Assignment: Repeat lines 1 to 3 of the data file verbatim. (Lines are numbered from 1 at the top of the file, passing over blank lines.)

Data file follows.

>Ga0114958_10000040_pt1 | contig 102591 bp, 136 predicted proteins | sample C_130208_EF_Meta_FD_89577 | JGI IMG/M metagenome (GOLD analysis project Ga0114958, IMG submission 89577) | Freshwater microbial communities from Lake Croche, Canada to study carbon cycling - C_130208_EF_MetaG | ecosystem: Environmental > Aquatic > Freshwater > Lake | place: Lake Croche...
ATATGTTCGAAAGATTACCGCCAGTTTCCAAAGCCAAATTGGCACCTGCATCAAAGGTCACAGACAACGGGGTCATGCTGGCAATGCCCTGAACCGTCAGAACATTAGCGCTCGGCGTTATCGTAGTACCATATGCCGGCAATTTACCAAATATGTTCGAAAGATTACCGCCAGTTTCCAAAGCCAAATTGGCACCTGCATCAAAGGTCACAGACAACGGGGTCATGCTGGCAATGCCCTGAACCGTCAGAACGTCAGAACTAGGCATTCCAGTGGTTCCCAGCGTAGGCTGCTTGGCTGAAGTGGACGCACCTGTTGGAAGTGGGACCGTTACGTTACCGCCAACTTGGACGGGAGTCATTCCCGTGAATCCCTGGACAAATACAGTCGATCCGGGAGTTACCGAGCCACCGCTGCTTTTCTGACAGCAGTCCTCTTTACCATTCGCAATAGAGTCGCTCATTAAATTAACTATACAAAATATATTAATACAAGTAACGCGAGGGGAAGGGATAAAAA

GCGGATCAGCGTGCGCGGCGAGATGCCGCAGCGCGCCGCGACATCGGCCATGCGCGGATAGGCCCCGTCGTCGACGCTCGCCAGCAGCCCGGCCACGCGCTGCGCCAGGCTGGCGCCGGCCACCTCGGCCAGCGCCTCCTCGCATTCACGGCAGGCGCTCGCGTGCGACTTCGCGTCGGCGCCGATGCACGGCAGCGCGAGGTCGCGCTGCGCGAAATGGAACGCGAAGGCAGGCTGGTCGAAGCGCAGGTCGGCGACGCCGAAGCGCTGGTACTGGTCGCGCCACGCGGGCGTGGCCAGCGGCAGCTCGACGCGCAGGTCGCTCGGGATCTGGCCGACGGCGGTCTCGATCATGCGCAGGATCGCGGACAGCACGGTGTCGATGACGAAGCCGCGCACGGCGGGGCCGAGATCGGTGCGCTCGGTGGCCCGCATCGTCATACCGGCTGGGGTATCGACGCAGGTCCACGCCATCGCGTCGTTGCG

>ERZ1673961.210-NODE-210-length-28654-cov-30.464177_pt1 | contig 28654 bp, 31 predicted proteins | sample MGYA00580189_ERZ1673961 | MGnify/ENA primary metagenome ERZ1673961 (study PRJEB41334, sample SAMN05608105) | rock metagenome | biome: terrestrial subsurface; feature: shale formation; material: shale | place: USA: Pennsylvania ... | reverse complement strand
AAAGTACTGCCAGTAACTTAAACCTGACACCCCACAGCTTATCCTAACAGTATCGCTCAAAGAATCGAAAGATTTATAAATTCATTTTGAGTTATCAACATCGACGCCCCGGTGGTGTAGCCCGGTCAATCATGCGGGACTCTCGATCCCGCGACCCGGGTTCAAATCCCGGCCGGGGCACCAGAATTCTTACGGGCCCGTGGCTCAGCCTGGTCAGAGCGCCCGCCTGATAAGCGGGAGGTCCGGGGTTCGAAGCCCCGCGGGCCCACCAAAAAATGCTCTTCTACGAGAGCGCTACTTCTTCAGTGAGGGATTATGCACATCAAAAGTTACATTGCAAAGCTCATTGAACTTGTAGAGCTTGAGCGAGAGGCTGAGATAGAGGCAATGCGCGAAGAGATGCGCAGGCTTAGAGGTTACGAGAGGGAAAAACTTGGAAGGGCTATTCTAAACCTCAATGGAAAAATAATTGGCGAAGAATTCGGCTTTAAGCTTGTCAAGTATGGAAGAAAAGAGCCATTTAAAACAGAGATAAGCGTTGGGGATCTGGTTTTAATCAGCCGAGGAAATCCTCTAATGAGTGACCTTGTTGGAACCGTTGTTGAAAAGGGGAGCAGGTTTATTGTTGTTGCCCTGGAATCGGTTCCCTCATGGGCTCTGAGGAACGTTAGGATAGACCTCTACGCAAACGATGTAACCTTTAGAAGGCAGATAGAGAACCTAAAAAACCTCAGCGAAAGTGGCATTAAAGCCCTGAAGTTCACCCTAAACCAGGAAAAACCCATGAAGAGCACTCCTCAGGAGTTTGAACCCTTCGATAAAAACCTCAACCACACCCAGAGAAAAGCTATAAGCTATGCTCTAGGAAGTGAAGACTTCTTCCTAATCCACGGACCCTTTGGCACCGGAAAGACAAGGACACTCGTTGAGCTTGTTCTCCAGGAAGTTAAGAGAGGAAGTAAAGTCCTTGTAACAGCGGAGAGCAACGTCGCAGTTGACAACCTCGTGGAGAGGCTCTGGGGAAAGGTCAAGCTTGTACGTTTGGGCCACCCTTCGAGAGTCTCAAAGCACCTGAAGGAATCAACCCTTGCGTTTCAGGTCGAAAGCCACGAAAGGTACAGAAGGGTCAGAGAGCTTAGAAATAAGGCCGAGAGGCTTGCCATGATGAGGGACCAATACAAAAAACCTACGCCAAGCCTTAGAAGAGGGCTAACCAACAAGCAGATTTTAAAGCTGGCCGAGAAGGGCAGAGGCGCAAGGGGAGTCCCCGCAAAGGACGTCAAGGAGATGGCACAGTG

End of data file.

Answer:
>Ga0114958_10000040_pt1 | contig 102591 bp, 136 predicted proteins | sample C_130208_EF_Meta_FD_89577 | JGI IMG/M metagenome (GOLD analysis project Ga0114958, IMG submission 89577) | Freshwater microbial communities from Lake Croche, Canada to study carbon cycling - C_130208_EF_MetaG | ecosystem: Environmental > Aquatic > Freshwater > Lake | place: Lake Croche...
ATATGTTCGAAAGATTACCGCCAGTTTCCAAAGCCAAATTGGCACCTGCATCAAAGGTCACAGACAACGGGGTCATGCTGGCAATGCCCTGAACCGTCAGAACATTAGCGCTCGGCGTTATCGTAGTACCATATGCCGGCAATTTACCAAATATGTTCGAAAGATTACCGCCAGTTTCCAAAGCCAAATTGGCACCTGCATCAAAGGTCACAGACAACGGGGTCATGCTGGCAATGCCCTGAACCGTCAGAACGTCAGAACTAGGCATTCCAGTGGTTCCCAGCGTAGGCTGCTTGGCTGAAGTGGACGCACCTGTTGGAAGTGGGACCGTTACGTTACCGCCAACTTGGACGGGAGTCATTCCCGTGAATCCCTGGACAAATACAGTCGATCCGGGAGTTACCGAGCCACCGCTGCTTTTCTGACAGCAGTCCTCTTTACCATTCGCAATAGAGTCGCTCATTAAATTAACTATACAAAATATATTAATACAAGTAACGCGAGGGGAAGGGATAAAAA

GCGGATCAGCGTGCGCGGCGAGATGCCGCAGCGCGCCGCGACATCGGCCATGCGCGGATAGGCCCCGTCGTCGACGCTCGCCAGCAGCCCGGCCACGCGCTGCGCCAGGCTGGCGCCGGCCACCTCGGCCAGCGCCTCCTCGCATTCACGGCAGGCGCTCGCGTGCGACTTCGCGTCGGCGCCGATGCACGGCAGCGCGAGGTCGCGCTGCGCGAAATGGAACGCGAAGGCAGGCTGGTCGAAGCGCAGGTCGGCGACGCCGAAGCGCTGGTACTGGTCGCGCCACGCGGGCGTGGCCAGCGGCAGCTCGACGCGCAGGTCGCTCGGGATCTGGCCGACGGCGGTCTCGATCATGCGCAGGATCGCGGACAGCACGGTGTCGATGACGAAGCCGCGCACGGCGGGGCCGAGATCGGTGCGCTCGGTGGCCCGCATCGTCATACCGGCTGGGGTATCGACGCAGGTCCACGCCATCGCGTCGTTGCG